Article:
MDS-AOS Digital Technology Primer for Neurologists: the Changing World of Practices in Parkinson's disease

 

Lectures and associated resources available October 10, 2020
Live Q&A session October 17, 2020 at 10:00-11:00 GMT (17:00 ICT / 18:00 China Standard Time)

 

Register

Course Director

Roongroj Bhidayasiri, MD, FRCP, FRCPI

Faculty

Roongroj Bhidayasiri, MD, FRCP, FRCPI (course director)

Chulalongkorn Center of Excellence for Parkinson’s Disease and Related Movement Disorders, Chulalongkorn University
Bangkok, Thailand

Alberto J. Espay, MD, MSc

University of Cincinnati Gardner Neuroscience Institute, Gardner Center for Parkinson’s Disease and Movement Disorders
Cincinnati, Ohio, United States of America

Walter Maetzler, MD, PhD

University Hospital Schleswig-Holstein
Kiel, Germany

Onanong Phokaewvarangkul, MD, PhD

Chulalongkorn Center of Excellence for Parkinson’s Disease and Related Movement Disorders, Chulalongkorn University
Bangkok, Thailand

Peerapon Vateekul, PhD

Chulalongkorn University
Bangkok, Thailand

Do-Young Kwon, MD, PhD

Korea University College of Medicine, Ansan Hospital
Seoul, South Korea

Chou Ching Lin, MD, PhD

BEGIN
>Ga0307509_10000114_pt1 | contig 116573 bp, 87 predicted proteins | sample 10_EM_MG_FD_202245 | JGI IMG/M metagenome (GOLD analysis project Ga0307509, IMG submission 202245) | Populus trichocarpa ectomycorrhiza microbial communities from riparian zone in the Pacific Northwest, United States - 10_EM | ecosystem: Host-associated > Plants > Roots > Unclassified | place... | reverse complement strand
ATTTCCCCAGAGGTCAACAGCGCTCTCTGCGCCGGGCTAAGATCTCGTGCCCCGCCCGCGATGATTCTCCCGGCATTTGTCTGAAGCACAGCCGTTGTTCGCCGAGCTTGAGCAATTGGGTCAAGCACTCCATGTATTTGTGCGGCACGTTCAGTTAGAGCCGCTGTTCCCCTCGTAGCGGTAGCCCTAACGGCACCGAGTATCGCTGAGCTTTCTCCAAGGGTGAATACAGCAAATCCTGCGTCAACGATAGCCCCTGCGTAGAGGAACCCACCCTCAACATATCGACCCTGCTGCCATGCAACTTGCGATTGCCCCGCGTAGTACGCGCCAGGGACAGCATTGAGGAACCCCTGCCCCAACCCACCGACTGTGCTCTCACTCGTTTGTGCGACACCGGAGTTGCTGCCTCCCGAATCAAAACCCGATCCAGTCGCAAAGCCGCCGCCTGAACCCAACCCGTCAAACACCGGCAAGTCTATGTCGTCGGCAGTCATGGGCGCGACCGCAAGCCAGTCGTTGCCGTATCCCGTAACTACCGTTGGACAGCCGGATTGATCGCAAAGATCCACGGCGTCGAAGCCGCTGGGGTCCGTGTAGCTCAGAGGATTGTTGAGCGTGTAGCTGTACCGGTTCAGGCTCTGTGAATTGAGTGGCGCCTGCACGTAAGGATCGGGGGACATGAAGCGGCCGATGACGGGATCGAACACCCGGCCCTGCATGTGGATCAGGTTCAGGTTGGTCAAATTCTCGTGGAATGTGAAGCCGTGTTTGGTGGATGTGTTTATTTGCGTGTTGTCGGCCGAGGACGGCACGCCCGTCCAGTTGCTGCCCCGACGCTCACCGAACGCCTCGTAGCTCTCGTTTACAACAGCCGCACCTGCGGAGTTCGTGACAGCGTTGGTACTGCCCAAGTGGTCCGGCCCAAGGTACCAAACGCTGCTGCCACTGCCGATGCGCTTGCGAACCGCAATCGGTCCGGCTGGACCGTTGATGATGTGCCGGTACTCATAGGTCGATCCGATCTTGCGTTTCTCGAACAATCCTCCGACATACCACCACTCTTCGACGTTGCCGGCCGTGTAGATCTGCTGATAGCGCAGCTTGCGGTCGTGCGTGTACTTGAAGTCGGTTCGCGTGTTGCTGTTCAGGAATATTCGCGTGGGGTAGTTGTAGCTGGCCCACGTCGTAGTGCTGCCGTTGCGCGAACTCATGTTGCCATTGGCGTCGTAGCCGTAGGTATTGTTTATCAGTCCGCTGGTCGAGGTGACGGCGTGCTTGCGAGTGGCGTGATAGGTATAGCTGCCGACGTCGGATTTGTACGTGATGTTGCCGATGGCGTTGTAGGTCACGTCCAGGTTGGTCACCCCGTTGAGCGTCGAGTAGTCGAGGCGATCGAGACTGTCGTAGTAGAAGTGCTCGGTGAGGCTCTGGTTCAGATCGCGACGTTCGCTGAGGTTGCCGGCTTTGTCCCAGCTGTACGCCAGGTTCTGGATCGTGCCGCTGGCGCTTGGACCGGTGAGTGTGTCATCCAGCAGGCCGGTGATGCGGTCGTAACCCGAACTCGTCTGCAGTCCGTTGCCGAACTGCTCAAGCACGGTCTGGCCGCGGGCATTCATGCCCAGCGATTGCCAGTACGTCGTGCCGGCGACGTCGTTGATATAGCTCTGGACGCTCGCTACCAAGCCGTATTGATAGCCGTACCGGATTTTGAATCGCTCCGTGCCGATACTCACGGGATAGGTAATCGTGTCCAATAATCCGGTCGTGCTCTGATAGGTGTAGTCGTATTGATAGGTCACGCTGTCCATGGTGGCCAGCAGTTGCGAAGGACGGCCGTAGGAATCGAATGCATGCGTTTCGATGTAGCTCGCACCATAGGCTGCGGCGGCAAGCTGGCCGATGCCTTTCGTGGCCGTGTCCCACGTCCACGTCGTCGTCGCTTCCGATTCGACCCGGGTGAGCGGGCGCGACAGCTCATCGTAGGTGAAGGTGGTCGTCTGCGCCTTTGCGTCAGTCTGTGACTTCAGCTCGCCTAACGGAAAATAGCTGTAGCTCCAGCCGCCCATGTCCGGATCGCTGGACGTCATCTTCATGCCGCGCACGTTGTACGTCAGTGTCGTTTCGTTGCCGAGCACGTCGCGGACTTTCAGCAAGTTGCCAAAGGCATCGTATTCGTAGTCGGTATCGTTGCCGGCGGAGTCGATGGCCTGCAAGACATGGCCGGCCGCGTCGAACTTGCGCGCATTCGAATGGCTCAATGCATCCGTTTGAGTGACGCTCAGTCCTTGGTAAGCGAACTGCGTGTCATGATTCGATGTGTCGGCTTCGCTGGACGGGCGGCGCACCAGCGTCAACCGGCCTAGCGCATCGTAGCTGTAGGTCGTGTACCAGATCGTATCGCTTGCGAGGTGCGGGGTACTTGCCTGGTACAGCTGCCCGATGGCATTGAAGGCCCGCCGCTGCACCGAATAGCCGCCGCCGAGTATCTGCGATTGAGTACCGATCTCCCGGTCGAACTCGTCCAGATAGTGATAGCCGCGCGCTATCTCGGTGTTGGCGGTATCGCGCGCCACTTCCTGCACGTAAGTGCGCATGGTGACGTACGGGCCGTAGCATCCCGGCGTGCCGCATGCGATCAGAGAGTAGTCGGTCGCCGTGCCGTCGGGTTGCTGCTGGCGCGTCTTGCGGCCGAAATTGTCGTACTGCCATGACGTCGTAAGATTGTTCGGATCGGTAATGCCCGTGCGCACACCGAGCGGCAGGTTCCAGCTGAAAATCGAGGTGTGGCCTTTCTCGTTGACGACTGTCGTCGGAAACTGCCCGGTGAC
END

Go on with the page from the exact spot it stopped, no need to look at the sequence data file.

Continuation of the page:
Medical Device and Technology at National Taiwan University Hospital
Taipei, Taiwan

 
Course Description

The past decade has seen many advances in medical technology, especially in the field of Parkinson’s disease, using variable sensors, mobile technologies, cloud computing, data analytics and easy-to-use devices. From capturing individual patient’s data for accurate diagnosis and precise treatment, to pooling data from various devices and institutions for analytics, technology can have a prominent role in the future of Parkinson’s disease care. One of the major problems in developing these technologies is the crosstalk between users and creators. Neurologists have limited knowledge and understanding of the techniques and options in creating these technologies, and vice versa, engineers have difficulties and limited understanding in the field of medicine. This course intends to overcome this problem and bridge the two groups.

The goal of this technology course for neurologists is to learn basic knowledge about terminologies used in the tech world, understanding basics of technologies and their possible application in Parkinson’s disease care. For engineers and computer scientists, this course will introduce them to medical terminologies, basic understanding of Parkinson’s disease and needs for technology development in this area. Hence, this course is a unique blend of technology and Parkinson’s disease where neurologists and engineers learn and educate each other.